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Lombard v. Another Southern Holding Company, LLC

United States District Court, M.D. Florida, Orlando Division

September 11, 2019

ROY LOMBARD, Plaintiff,
v.
ANOTHER SOUTHERN HOLDING COMPANY, LLC, Defendant.

          REPORT AND RECOMMENDATION

          DANIEL C. IRICK UNITED STATES MAGISTRATE JUDGE

         This cause comes before the Court for consideration without oral argument on the following motion:

         MOTION: Motion to Quash Service of Process and Set Aside Final Default Judgments (Doc. 49)

         FILED: August 6, 2019

         THEREON it is RECOMMENDED that the motion be GRANTED.

         On November 13, 2017, Plaintiff filed a complaint alleging that Defendant knowingly violated the Federal Fair Housing Act and the Florida Fair Housing Act. Doc. 1. After unsuccessfully seeking entry of clerk's default against Defendant multiple times (Docs. 8, 11, 19, 21, 23) and after having this case closed for a failure to prosecute (Doc. 28), a Clerk's default (Doc. 25) was eventually entered as to Plaintiff's amended complaint (Doc. 18, the Amended Complaint). Plaintiff purportedly served the Amended Complaint through substituted service upon the Florida Secretary of State pursuant to Florida Statutes sections 48.062 and 48.181. See Doc. 24 at 2.

         On May 24, 2018, Plaintiff filed a motion for default judgment, which the Court denied for failure to comply with Local Rule 3.01(a). Docs. 26; 27. On September 14, 2018, Plaintiff filed a renewed motion for default judgment. Doc. 31. Based on that motion, the undersigned recommended that final default judgment be entered as to liability but that further proceedings should occur concerning damages. Doc. 32. Following an objection to the Report by Plaintiff, the Court adopted the Report. After a bench trial on damages and motions for attorney fees and costs, the Court entered an Amended Final Judgment against Defendant and in favor of Plaintiff in the amount of $213, 099.08. Doc. 47 (the Judgment). On July 8, 2019, the case was closed.

         On August 6, 2019, Defendant filed a motion to quash service and set aside the Judgment. Doc. 49 (the Motion). In the Motion, Defendant asserted that it first became aware of this case following the issuance of the Judgment and asserts that it was never properly served pursuant to the method of service required by Florida Statutes section 48.161. Id. Relying upon several decisions of Florida's intermediate appellate courts and federal district courts that explicitly interpret the Florida service statutes to require a party to comply with the method of service requirements of section 48.161 in making substitute service upon the Florida Secretary of State pursuant to section 48.181, Defendant asserted that it was never served properly pursuant to Florida law, service must be quashed, and the Judgment must be set aside. Id.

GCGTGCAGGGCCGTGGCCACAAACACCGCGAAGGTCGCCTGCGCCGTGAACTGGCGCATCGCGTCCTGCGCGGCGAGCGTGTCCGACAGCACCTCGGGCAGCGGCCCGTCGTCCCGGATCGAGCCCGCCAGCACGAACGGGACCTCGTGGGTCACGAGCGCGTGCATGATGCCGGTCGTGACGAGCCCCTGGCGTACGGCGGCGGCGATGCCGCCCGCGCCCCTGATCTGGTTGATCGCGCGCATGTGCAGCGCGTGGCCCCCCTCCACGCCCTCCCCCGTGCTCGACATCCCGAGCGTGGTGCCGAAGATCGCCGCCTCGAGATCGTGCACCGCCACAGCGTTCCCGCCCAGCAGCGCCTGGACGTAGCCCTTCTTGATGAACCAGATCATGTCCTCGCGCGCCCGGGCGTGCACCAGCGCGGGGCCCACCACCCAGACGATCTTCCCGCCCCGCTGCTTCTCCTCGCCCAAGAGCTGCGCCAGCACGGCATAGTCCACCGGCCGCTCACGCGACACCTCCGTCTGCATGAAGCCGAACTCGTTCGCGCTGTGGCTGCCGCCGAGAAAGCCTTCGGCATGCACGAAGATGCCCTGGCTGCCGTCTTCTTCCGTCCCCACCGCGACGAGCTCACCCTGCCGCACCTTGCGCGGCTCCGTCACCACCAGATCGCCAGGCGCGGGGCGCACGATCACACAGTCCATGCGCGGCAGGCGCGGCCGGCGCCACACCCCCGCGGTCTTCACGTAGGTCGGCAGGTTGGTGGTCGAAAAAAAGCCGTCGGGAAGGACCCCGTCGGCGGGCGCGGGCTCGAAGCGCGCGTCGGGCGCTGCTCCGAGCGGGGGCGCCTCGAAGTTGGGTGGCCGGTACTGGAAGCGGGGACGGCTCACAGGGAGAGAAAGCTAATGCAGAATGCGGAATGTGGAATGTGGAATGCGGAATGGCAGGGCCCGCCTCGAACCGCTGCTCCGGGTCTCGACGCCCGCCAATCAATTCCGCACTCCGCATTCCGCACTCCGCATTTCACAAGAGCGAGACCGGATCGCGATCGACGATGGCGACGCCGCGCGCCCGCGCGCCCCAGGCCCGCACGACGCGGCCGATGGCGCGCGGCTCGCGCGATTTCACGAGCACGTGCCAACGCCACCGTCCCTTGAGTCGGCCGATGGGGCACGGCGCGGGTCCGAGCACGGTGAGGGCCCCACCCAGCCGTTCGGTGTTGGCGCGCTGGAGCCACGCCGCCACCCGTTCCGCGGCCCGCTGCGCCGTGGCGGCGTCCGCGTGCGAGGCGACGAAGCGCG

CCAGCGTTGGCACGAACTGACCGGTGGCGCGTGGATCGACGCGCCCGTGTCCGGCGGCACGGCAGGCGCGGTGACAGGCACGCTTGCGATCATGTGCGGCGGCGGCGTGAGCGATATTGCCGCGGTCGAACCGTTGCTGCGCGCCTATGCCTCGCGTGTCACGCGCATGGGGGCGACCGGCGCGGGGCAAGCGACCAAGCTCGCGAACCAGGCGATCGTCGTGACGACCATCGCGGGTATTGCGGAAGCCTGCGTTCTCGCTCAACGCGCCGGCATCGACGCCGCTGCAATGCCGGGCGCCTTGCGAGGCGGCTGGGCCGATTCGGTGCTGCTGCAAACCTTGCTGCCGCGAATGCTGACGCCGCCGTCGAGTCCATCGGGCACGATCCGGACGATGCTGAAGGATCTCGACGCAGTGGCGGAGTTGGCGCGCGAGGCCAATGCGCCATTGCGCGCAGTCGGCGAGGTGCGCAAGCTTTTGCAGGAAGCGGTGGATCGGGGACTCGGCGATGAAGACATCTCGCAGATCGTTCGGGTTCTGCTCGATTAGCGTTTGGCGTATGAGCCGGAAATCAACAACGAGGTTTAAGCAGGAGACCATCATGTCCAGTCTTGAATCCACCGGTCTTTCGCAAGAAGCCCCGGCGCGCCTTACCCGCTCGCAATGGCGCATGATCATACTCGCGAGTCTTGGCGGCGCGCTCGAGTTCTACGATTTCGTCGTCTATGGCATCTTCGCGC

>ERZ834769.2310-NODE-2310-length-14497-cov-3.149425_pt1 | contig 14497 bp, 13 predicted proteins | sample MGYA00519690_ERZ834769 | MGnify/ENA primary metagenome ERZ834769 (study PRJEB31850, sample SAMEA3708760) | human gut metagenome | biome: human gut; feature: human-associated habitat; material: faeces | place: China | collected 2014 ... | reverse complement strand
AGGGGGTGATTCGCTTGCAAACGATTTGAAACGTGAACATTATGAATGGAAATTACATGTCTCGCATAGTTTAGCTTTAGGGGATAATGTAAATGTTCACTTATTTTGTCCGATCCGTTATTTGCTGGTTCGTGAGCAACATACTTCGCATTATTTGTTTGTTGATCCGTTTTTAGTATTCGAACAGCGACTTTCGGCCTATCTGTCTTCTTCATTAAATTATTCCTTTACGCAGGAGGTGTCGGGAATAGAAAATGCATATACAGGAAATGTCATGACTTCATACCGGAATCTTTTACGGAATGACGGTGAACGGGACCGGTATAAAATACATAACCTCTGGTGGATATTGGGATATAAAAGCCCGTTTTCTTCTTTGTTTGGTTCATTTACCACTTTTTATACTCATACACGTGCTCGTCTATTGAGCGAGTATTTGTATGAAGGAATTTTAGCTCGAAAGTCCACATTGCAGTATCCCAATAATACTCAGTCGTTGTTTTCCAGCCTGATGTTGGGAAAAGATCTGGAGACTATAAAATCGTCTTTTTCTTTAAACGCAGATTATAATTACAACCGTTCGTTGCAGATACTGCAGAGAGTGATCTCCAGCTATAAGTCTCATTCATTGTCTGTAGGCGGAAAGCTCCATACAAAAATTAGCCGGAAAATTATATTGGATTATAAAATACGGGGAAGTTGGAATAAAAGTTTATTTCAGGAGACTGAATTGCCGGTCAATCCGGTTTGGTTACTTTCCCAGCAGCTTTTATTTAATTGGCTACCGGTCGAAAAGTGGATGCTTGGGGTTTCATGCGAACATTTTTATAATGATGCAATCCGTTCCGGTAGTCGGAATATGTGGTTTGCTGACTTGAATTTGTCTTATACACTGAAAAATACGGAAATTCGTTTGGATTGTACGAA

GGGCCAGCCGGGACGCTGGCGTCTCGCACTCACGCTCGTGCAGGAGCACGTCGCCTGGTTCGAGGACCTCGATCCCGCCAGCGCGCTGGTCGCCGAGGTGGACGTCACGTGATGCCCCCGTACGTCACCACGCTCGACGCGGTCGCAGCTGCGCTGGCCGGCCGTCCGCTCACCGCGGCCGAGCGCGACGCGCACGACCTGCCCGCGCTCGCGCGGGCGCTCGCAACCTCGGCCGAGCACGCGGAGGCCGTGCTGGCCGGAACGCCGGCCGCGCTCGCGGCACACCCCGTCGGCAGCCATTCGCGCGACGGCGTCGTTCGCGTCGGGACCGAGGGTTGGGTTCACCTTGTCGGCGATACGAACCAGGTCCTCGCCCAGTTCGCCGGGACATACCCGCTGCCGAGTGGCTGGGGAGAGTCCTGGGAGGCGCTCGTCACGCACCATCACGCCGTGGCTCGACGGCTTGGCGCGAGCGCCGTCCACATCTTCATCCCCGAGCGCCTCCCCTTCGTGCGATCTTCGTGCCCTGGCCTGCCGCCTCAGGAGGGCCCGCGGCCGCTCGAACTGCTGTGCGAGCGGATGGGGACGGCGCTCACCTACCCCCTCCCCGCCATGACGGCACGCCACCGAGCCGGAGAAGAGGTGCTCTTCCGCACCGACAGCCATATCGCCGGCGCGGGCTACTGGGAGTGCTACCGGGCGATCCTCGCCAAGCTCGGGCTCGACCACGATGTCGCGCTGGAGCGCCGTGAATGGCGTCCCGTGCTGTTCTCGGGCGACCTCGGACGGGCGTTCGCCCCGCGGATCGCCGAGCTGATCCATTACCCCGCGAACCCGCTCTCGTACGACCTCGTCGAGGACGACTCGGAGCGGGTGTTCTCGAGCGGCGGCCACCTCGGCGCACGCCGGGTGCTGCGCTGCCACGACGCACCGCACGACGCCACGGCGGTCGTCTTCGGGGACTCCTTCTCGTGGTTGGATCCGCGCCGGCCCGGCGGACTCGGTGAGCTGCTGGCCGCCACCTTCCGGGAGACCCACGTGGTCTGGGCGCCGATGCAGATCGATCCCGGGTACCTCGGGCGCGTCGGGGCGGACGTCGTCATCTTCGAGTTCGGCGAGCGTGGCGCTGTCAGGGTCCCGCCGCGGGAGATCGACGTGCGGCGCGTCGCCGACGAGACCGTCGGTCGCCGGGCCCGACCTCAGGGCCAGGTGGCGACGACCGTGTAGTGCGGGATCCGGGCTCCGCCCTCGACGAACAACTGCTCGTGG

In response, Plaintiff conceded that he did not comply with section 48.161 but asserted - to his credit, correctly - that neither section 48.062 nor section 48.181 references or explicitly requires compliance with section 48.161. Doc. 52. Thus, Plaintiff asserted that Defendant was properly served because Plaintiff complied with sections 48.062 and 48.181. Id. Unfortunately, Plaintiff failed to provide any legal authority for his position and failed to address the legal authority cited by Defendant. Id. Further, Plaintiff did not refute Defendant's assertion - or address its legal authority for the proposition - that if service was improper, then the Judgement must be set aside. Id.